Independent Member for Clark, Andrew Wilkie, recently revealed widespread fraudulent behaviour in the Australian coal industry to the Federal Parliament. See video for full speech.
“Speaker, whistleblowers are an essential component of our democracy because they reveal important information in the public interest, information otherwise concealed despite the fact that it’s often to do with the most egregious incompetence or misconduct.
“For instance Allan Kessing exposed lax security at Sydney Airport. Toni Hoffman spoke up about Dr Patel. Witness K and Bernard Collaery blew the whistle on the East Timor scandal. Troy Stolz told us ClubsNSW’s dirty secrets. And right now Richard Boyle and David McBride are in the courts over their ATO and war crime revelations.
“And today Speaker I bring to the Parliament’s attention another brave whistleblower, an executive from the Australian coal industry who has provided me with thousands of documents that prove Australian companies have been lying for years about the quality of our coal. And that’s important because the fraud is environmental vandalism and makes all the talk of net zero emissions by 2050 a fiction. It could also be criminal, trashing corporate reputations as well as our national reputation.
“In essence Speaker, coal companies operating in Australia are using fraudulent quality reports for their exports, and paying bribes to representatives of their overseas customers to keep the whole scam secret. And this has allowed them to claim, for years, that Australian coal is cleaner than it is in order to boost profits and prevent rejection of shipments at their destination.
“This shocking misconduct includes exports to Japan, South Korea, China and India, and involves companies including Terracom, Anglo American, Glencore, Peabody and Macquarie Bank.
“The misconduct also includes the ALS company, which has already been forced to admit its fraudulent testing to the ASX when it conceded that “approximately 45-50 per cent of the certificates of analysis were manually amended without justification”.
“Moreover the other key coal testing company in Australia, SGS, also commits fraud and at a similar rate. For example, in the draft results in this SGS coal test the moisture content is 16.7 per cent, which is pretty damp and won’t burn well.
“But here, in the final version of the SGS document, the same testing puts the moisture content at 15.9 per cent which is drier and burns much cleaner. And that represents hundreds of thousands of dollars in extra profit from the relatively small shipment to Japan and ensured it wouldn’t be rejected on arrival.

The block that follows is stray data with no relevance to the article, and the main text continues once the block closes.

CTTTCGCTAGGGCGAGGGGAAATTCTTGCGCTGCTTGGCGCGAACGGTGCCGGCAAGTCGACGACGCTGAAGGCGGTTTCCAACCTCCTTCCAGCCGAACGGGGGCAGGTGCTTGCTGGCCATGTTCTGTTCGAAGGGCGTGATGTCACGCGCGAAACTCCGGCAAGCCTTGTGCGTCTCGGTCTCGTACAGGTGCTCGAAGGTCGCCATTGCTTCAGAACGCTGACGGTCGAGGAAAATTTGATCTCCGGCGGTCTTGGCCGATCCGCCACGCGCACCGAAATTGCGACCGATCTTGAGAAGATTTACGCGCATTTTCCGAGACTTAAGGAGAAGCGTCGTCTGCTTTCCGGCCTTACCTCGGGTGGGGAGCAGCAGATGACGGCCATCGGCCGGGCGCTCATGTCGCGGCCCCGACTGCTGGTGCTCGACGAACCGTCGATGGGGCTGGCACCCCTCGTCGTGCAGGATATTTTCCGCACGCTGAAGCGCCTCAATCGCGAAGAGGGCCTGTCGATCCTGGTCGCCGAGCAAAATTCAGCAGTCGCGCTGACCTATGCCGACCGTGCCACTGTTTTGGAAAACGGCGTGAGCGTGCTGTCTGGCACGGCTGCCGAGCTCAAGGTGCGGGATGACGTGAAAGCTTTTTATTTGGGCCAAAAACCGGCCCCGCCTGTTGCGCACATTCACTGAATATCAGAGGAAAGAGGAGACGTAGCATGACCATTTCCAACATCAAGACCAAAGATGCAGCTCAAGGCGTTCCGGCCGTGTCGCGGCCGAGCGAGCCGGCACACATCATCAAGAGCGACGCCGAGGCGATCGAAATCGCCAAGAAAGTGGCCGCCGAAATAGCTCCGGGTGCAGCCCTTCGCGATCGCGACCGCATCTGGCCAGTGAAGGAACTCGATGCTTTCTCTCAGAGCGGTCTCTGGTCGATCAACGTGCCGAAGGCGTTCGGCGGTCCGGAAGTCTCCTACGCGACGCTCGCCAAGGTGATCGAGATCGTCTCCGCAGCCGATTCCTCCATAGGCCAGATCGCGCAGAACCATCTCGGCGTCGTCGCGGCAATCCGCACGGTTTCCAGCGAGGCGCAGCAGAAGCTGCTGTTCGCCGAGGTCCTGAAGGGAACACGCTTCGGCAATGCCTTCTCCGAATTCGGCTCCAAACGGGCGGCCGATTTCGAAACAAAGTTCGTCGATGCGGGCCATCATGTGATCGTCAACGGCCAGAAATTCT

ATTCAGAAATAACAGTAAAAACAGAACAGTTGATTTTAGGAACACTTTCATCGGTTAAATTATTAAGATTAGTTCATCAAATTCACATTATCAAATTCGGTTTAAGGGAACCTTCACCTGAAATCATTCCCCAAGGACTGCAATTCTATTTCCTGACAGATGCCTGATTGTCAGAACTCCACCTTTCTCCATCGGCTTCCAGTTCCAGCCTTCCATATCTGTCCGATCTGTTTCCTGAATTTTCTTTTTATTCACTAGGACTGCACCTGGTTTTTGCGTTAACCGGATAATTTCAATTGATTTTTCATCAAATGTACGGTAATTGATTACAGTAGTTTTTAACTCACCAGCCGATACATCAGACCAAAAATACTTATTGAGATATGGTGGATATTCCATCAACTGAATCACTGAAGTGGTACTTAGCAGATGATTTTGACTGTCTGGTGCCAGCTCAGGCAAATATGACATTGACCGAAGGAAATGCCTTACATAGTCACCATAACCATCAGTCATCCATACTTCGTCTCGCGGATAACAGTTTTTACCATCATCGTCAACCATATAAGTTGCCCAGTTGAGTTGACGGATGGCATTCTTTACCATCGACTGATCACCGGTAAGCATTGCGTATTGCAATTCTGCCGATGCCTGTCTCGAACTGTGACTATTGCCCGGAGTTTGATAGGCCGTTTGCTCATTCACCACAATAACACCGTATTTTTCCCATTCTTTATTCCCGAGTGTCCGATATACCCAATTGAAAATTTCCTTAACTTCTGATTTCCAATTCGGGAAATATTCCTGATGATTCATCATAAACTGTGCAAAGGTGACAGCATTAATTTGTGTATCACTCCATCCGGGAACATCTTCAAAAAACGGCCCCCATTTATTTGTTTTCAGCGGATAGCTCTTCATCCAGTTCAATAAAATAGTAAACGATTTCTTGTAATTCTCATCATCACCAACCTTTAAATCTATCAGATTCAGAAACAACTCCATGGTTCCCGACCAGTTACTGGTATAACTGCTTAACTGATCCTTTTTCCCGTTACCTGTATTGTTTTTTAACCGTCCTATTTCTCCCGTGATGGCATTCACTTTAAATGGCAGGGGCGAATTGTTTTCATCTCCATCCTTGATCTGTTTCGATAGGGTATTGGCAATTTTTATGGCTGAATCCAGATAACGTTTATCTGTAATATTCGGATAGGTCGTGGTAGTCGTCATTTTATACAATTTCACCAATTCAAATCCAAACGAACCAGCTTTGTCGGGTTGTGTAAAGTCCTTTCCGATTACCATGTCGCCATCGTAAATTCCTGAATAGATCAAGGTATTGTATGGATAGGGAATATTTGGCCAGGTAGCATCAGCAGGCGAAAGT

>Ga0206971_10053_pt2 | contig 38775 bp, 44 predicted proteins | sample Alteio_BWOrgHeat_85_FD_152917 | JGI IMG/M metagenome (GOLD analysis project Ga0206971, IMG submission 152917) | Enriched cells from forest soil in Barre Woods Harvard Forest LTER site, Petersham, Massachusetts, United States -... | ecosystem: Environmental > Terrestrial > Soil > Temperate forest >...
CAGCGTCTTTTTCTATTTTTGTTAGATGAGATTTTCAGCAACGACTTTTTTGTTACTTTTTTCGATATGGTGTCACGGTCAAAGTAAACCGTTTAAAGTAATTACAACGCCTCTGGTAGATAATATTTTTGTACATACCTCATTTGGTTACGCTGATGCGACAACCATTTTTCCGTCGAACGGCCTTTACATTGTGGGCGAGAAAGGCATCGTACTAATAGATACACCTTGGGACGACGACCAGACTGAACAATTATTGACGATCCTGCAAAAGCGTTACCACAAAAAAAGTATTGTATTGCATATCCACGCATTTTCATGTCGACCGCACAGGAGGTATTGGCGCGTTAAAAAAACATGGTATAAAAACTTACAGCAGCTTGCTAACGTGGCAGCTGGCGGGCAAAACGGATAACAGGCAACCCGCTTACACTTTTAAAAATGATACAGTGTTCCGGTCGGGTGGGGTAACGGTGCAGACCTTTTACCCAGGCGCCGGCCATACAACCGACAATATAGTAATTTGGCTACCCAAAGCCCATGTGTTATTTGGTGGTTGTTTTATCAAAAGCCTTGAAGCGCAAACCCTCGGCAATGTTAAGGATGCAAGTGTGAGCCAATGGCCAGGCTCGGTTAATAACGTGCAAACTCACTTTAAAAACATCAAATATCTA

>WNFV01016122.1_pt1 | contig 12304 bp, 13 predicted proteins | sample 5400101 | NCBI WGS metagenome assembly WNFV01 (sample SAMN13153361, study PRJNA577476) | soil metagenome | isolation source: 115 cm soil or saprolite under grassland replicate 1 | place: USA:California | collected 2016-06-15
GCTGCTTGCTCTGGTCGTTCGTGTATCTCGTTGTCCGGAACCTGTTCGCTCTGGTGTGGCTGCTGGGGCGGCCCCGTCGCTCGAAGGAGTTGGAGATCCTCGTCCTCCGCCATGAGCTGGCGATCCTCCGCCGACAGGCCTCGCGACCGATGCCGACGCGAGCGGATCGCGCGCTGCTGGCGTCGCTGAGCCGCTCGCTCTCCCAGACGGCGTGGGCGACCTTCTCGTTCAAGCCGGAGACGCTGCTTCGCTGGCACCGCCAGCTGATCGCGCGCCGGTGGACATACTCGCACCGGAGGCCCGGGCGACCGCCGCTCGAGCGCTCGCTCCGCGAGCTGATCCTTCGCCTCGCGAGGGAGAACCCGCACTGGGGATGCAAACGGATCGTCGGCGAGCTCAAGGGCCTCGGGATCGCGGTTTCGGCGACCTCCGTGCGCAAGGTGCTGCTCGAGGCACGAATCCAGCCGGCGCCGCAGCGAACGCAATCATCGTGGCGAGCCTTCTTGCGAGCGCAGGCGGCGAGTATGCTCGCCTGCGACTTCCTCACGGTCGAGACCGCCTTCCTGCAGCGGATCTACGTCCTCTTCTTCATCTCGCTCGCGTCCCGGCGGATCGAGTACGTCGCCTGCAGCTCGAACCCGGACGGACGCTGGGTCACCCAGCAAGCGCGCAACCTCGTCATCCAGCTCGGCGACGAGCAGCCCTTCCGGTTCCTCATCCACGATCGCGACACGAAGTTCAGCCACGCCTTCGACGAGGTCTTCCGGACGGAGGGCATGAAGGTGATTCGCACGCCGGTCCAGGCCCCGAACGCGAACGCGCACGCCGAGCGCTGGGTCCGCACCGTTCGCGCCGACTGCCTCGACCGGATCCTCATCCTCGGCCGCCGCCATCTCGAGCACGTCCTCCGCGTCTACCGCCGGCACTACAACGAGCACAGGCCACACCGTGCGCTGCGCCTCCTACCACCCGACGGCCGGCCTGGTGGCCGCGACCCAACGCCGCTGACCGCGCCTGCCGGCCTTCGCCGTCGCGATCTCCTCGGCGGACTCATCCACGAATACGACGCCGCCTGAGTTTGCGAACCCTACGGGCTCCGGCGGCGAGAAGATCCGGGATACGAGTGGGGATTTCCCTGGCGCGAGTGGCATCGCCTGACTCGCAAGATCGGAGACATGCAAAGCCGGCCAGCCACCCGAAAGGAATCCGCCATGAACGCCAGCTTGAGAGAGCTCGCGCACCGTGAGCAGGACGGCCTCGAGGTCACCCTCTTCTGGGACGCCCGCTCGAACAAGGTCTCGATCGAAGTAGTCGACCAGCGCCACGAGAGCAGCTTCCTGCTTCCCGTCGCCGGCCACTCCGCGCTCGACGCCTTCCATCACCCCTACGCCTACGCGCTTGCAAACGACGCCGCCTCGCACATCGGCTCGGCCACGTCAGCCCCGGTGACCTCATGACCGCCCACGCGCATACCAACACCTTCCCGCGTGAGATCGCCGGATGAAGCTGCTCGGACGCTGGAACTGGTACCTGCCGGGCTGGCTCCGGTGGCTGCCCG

“The coal executive whistleblower also alleges that global accounting firms such as Ernst and Young are aware of all this and choose to ignore it because the coal companies are lucrative.
“Speaker as a result of all this I call on the Government to establish at least a parliamentary inquiry into the matter, one where the witnesses of this misconduct, including the whistleblower I’m in contact with, can safely present their testimonies and evidence, and where the industry can explain itself.
“To that end I also reach out to my cross-bench colleagues to support such an inquiry, and call on the Opposition to support the move as well.
“Now I know that the easy political response from the Government would be to say that these allegations need to be examined by the relevant regulatory and law enforcement agencies. Just like the previous government said about the casino industry as I rolled out the evidence against Crown year after year.
“But the scandalous fact is that this coal executive whistleblower’s allegations have already been put to the Australian Federal Police, the New South Wales Police, the Australian Securities and Investment Commission, the Department of Industry, Science, Energy and Resources, and even the former Federal Government. And so far no authority, not one, has been willing to act on this alleged criminal behaviour despite the fact that select evidence has already been presented in Australia courts, proving what this whistleblower says is true.
“So this time, please, let’s ditch the game playing and go straight to an inquiry so the industry can be held accountable for its sins, and so Australia can restore its reputation as an honest trading partner. And, most importantly, so we can learn just how dirty the world is and how much more urgent our response to climate change must be.
“And let’s also start genuinely celebrating and supporting whistleblowers, starting with strengthening the Public Interest Disclosure and Corporations acts, and establishing a Whistleblower Commission.
“And on that final note Speaker I seek leave to table the two coal quality reports I have referred to.”